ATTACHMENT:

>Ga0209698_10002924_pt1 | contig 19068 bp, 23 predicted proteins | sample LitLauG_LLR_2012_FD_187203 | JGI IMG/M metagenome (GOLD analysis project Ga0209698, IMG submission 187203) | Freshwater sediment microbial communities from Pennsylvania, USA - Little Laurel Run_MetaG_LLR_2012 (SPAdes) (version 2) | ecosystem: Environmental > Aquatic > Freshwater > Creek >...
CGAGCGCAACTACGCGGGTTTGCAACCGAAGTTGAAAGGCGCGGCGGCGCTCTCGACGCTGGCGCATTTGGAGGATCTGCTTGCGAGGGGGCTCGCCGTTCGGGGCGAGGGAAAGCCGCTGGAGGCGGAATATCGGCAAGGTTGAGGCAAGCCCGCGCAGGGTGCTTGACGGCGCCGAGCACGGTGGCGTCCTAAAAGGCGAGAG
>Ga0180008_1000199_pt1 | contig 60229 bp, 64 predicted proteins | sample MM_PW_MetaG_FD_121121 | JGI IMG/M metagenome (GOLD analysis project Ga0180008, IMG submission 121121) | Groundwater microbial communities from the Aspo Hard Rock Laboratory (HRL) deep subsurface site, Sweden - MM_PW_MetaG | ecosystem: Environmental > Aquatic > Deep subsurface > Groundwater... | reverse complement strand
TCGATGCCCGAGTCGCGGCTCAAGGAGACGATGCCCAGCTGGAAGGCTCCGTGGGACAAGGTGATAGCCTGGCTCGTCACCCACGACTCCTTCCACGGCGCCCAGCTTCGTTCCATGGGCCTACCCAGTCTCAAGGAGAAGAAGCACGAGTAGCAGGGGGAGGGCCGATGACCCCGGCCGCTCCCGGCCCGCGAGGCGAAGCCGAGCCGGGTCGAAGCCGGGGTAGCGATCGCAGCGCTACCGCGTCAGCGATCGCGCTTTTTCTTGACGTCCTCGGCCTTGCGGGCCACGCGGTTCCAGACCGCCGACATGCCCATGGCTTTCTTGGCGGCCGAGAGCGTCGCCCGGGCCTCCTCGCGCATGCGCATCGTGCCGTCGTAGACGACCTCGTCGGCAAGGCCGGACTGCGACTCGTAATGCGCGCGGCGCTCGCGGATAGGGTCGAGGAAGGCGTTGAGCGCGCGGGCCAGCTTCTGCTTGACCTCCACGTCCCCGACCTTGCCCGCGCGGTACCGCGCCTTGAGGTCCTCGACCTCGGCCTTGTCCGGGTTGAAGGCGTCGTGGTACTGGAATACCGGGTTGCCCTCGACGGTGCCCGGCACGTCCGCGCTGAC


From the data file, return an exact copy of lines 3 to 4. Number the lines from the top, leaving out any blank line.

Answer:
>Ga0180008_1000199_pt1 | contig 60229 bp, 64 predicted proteins | sample MM_PW_MetaG_FD_121121 | JGI IMG/M metagenome (GOLD analysis project Ga0180008, IMG submission 121121) | Groundwater microbial communities from the Aspo Hard Rock Laboratory (HRL) deep subsurface site, Sweden - MM_PW_MetaG | ecosystem: Environmental > Aquatic > Deep subsurface > Groundwater... | reverse complement strand
TCGATGCCCGAGTCGCGGCTCAAGGAGACGATGCCCAGCTGGAAGGCTCCGTGGGACAAGGTGATAGCCTGGCTCGTCACCCACGACTCCTTCCACGGCGCCCAGCTTCGTTCCATGGGCCTACCCAGTCTCAAGGAGAAGAAGCACGAGTAGCAGGGGGAGGGCCGATGACCCCGGCCGCTCCCGGCCCGCGAGGCGAAGCCGAGCCGGGTCGAAGCCGGGGTAGCGATCGCAGCGCTACCGCGTCAGCGATCGCGCTTTTTCTTGACGTCCTCGGCCTTGCGGGCCACGCGGTTCCAGACCGCCGACATGCCCATGGCTTTCTTGGCGGCCGAGAGCGTCGCCCGGGCCTCCTCGCGCATGCGCATCGTGCCGTCGTAGACGACCTCGTCGGCAAGGCCGGACTGCGACTCGTAATGCGCGCGGCGCTCGCGGATAGGGTCGAGGAAGGCGTTGAGCGCGCGGGCCAGCTTCTGCTTGACCTCCACGTCCCCGACCTTGCCCGCGCGGTACCGCGCCTTGAGGTCCTCGACCTCGGCCTTGTCCGGGTTGAAGGCGTCGTGGTACTGGAATACCGGGTTGCCCTCGACGGTGCCCGGCACGTCCGCGCTGAC